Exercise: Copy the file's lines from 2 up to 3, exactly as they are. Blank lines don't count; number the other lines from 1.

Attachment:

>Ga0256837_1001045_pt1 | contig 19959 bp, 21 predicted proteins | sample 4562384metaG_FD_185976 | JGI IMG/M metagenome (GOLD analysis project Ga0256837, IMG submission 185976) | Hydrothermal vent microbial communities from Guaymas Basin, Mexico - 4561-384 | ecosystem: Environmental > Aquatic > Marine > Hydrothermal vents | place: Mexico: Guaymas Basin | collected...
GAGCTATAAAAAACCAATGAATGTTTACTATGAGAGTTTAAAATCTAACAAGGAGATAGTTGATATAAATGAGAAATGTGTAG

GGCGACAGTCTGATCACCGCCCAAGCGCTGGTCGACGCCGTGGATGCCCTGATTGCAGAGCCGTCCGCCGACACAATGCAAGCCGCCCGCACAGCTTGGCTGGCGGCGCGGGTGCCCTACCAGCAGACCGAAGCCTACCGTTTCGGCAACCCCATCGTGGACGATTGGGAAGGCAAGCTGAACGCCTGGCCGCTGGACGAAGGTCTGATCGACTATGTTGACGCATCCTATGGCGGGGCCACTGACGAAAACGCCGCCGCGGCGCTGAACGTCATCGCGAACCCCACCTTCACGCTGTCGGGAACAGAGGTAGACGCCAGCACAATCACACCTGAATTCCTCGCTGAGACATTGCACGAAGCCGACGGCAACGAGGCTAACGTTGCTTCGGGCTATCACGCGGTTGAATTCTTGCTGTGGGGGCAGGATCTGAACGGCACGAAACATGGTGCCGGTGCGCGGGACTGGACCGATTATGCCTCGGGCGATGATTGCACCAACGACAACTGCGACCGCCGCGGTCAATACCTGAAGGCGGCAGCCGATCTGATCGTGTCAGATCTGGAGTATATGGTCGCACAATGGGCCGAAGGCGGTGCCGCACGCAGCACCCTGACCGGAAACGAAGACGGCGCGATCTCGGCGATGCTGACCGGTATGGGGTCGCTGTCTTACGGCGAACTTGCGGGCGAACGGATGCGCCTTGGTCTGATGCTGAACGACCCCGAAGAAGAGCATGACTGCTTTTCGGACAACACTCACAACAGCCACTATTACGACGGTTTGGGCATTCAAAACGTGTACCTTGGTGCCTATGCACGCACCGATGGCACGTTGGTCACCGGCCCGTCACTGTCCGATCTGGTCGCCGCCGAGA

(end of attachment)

GAGCTATAAAAAACCAATGAATGTTTACTATGAGAGTTTAAAATCTAACAAGGAGATAGTTGATATAAATGAGAAATGTGTAG

GGCGACAGTCTGATCACCGCCCAAGCGCTGGTCGACGCCGTGGATGCCCTGATTGCAGAGCCGTCCGCCGACACAATGCAAGCCGCCCGCACAGCTTGGCTGGCGGCGCGGGTGCCCTACCAGCAGACCGAAGCCTACCGTTTCGGCAACCCCATCGTGGACGATTGGGAAGGCAAGCTGAACGCCTGGCCGCTGGACGAAGGTCTGATCGACTATGTTGACGCATCCTATGGCGGGGCCACTGACGAAAACGCCGCCGCGGCGCTGAACGTCATCGCGAACCCCACCTTCACGCTGTCGGGAACAGAGGTAGACGCCAGCACAATCACACCTGAATTCCTCGCTGAGACATTGCACGAAGCCGACGGCAACGAGGCTAACGTTGCTTCGGGCTATCACGCGGTTGAATTCTTGCTGTGGGGGCAGGATCTGAACGGCACGAAACATGGTGCCGGTGCGCGGGACTGGACCGATTATGCCTCGGGCGATGATTGCACCAACGACAACTGCGACCGCCGCGGTCAATACCTGAAGGCGGCAGCCGATCTGATCGTGTCAGATCTGGAGTATATGGTCGCACAATGGGCCGAAGGCGGTGCCGCACGCAGCACCCTGACCGGAAACGAAGACGGCGCGATCTCGGCGATGCTGACCGGTATGGGGTCGCTGTCTTACGGCGAACTTGCGGGCGAACGGATGCGCCTTGGTCTGATGCTGAACGACCCCGAAGAAGAGCATGACTGCTTTTCGGACAACACTCACAACAGCCACTATTACGACGGTTTGGGCATTCAAAACGTGTACCTTGGTGCCTATGCACGCACCGATGGCACGTTGGTCACCGGCCCGTCACTGTCCGATCTGGTCGCCGCCGAGA